The work is part of a project related to composite material structure design and processing technology under the direction of professor Shiyong Sun in the School of Mechanical Engineering at Dalian University of Technology. The research efforts are part of the Key Laboratory for Precision and Non-traditional Machining Technology of Ministry of Education, which focuses on mechanical manufacturing and automation, as well as mechanical engineering and instrument science and technology.
“SwiftComp and mechanics of structure genome (the theory on which SwiftComp is based) are used to calculate the effective mechanical properties of honeycomb structures and corrugated sandwich structures,” said Fei Gao, graduate student at Dalian University of Technology. “The research goal of the project takes the composite flexible morphing structure as the research object. Aiming at the requirements of large deformation, smoothness and continuous and high load-bearing of the morphing structure, the equivalent performance of the morphing structure based on the structural genome in SwiftComp is established from multiple levels such as equivalent performance modelling, morphing structure design, performance evaluation, design method application, and optimal design of typical configurations under model and manufacturing constraints. Also, we will study the deformation coordination relationship between the flexible hyper-elastic skin and the substructure.”
“The advantages of structure genome include highly accurate calculation results and high calculation efficiency, compared with other software or plugins used for calculating effective mechanical properties,” continued Gao.
The Academic Partner Program (APP) offers participating universities no-cost licenses of engineering software programs VABS and SwiftComp so students, researchers, and faculty can leverage the tools in their academic research. It also affords students an additional avenue to highlight their research. A robust community of users helps answer questions through the online cdmHUB (composite design & manufacturing HUB) platform.
AnalySwift’s SwiftComp and VABS enable highly efficient, yet accurate modelling of composite structures and materials. SwiftComp, for instance, is a general-purpose multiscale modelling code that enables users to perform efficient and accurate modelling of composites. It provides unified modelling for various types of structures including 1D (beams), 2D (plates/shells), woven, and 3D structures. The VABS program is a general-purpose cross-sectional analysis tool for computing beam properties and recovering 3D stresses and strains of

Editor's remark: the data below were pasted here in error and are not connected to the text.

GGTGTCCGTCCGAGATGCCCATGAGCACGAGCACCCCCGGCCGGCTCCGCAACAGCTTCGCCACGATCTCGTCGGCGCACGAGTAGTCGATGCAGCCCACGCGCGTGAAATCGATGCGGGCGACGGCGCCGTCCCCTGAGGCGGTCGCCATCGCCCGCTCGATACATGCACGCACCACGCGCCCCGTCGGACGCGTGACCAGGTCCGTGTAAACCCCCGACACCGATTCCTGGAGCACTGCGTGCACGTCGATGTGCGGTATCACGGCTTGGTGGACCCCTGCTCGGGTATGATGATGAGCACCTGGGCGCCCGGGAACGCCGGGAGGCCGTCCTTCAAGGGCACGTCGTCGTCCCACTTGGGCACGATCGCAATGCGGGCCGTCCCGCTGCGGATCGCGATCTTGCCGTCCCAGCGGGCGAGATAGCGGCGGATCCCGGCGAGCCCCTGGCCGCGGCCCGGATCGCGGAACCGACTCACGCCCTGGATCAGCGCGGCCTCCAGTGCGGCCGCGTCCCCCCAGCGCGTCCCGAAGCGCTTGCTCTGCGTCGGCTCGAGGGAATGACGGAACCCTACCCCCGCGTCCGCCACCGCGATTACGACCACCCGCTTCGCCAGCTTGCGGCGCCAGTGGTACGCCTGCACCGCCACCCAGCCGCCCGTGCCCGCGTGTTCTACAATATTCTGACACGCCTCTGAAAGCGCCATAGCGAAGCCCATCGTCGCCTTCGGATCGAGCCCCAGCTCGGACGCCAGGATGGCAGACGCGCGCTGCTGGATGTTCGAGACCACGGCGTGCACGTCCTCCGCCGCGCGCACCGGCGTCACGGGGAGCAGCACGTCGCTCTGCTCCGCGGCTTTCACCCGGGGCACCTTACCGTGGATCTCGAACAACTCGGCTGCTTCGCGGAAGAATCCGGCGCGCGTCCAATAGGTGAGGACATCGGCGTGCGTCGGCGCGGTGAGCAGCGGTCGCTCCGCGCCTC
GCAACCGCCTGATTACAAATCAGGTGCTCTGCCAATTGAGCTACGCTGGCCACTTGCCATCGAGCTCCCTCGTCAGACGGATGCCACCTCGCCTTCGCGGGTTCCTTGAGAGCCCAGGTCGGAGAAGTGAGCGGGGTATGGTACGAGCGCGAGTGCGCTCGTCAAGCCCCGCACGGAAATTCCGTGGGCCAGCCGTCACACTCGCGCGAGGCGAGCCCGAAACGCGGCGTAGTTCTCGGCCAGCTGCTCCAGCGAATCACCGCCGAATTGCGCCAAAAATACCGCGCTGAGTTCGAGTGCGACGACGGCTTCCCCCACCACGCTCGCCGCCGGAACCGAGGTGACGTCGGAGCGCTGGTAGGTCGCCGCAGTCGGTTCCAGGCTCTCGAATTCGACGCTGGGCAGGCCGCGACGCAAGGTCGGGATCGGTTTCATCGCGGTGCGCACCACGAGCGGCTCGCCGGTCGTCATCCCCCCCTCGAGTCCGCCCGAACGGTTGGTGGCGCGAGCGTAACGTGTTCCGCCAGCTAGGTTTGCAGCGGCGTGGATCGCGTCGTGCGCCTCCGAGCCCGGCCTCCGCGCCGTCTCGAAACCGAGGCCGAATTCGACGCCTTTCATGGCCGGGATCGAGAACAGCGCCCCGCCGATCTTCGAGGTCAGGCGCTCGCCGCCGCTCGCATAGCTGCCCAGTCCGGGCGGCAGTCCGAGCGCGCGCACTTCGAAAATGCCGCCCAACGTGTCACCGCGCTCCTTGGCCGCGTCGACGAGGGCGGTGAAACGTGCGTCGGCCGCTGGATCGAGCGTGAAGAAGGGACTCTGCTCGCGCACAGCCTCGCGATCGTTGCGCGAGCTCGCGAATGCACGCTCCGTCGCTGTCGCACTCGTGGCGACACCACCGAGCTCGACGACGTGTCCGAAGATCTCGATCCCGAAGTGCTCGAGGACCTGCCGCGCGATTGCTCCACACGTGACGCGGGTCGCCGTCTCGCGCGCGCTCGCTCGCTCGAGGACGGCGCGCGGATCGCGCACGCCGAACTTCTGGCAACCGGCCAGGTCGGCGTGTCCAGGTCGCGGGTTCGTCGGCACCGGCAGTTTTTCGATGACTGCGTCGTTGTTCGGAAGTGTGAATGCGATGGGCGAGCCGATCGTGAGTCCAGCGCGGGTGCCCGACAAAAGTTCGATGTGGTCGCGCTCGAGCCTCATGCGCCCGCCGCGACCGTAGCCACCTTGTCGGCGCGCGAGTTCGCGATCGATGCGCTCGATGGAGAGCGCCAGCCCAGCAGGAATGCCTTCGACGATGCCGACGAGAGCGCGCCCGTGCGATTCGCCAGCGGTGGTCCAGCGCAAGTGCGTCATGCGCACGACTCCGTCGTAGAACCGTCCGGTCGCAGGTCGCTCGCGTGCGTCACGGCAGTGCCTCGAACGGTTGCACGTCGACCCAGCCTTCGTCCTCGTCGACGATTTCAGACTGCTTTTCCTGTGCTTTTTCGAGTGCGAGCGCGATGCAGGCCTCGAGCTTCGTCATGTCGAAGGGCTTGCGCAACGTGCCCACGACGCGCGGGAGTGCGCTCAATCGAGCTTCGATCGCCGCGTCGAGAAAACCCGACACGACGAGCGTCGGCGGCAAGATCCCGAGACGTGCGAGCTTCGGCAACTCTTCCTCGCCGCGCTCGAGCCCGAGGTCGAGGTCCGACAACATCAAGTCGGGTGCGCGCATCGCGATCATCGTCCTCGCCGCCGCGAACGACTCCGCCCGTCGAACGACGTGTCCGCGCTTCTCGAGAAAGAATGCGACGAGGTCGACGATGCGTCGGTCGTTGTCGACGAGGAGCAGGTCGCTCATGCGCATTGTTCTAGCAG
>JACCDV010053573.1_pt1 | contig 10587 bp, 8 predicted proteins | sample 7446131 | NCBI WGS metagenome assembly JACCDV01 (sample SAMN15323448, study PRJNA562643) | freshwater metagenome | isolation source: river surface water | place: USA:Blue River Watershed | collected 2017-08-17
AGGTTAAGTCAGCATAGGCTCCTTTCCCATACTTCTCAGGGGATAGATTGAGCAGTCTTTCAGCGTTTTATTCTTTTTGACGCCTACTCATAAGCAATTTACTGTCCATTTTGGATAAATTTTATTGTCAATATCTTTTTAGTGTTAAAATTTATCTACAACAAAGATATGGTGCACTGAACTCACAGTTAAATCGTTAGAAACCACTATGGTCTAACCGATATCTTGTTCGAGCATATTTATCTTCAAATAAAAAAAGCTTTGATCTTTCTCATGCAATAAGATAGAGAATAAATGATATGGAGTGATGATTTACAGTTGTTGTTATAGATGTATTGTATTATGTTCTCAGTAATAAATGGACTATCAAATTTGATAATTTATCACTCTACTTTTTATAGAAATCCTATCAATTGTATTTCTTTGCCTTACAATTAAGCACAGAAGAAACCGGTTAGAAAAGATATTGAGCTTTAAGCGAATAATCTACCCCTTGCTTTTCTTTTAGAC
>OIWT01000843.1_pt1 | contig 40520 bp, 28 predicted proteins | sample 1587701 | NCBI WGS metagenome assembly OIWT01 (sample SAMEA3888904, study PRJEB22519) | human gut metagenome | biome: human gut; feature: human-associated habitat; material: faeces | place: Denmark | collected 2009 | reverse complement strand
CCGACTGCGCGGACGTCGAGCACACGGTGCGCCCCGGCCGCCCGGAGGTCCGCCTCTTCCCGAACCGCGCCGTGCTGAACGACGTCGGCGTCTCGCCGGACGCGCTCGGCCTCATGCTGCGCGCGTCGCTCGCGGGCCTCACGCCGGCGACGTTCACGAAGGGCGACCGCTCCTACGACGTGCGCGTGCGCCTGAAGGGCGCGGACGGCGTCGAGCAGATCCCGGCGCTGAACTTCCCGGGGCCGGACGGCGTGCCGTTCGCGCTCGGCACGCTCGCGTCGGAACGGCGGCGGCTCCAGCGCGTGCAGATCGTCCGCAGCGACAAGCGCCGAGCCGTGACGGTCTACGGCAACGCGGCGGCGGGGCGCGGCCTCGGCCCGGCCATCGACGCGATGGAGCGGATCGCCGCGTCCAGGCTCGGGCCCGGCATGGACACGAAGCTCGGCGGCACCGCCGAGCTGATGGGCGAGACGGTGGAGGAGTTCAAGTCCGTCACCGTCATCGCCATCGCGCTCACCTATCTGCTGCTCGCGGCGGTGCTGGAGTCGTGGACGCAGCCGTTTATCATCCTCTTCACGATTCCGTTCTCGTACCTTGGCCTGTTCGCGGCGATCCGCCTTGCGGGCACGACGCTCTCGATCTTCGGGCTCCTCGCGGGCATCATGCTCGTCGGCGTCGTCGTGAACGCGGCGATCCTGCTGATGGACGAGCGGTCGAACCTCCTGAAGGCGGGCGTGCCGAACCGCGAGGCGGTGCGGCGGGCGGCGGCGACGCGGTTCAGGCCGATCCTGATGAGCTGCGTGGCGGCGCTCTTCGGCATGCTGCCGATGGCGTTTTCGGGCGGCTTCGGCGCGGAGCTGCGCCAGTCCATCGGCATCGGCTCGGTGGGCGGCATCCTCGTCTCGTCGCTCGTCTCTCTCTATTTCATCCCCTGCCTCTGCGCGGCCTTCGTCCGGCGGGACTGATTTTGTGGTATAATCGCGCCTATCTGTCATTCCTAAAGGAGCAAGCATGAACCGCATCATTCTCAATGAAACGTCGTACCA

slender composite structures. It is a powerful tool for modelling composite helicopter and wind turbine rotor blades, as well as other slender composite structures, such as propellers, landing gear, and high-aspect ratio wings.
“We are excited by the work being done by the Dalian University of Technology and pleased they have selected SwiftComp and VABS for their simulation of composite structures,” said Allan Wood, president & CEO of AnalySwift. “As versatile simulation tools for composites, they save orders of magnitude in computing time without a loss of accuracy so engineers can consider more design options and arrive at the best solution more quickly.”
“SwiftComp is a general-purpose, truly multiscale modelling code for composites. It directly and seamlessly links detailed microstructure and structural behaviour for composite structures including beams, plates/shells, and 3D structures,” said Dr Wenbin Yu, CTO of AnalySwift. “It can be used either independently as a tool for virtual testing of composites or as a plugin to power conventional finite element analysis (FEA) codes with high-fidelity multiscale modelling for composites. It saves hours in computing time and resources with accuracy comparable to modelling all the microstructural details using 3D FEA. SwiftComp quickly calculates the complete set of effective properties needed for use in macroscopic structural analysis. It can also predict accurate local stresses and strains in the microstructure for the purpose of predicting strengths, as well as thermal expansion of composites.”
“The VABS program is a uniquely powerful tool for modelling composite blades, high aspect ratio wings, and other slender structures, commonly called beams,” continued Dr Yu.
“VABS reduces analysis time from hours to seconds by quickly and easily achieving the accuracy of detailed 3D FEA with the efficiency of simple engineering models. With VABS, engineers can calculate the most accurate, complete set of sectional properties such as torsional stiffness, shear stiffness, shear centre for composite beams made with arbitrary cross-section and arbitrary material. It can also predict accurate detailed stress distribution for composite beams, which are usually not possible with 3D FEA for realistic composite structures.”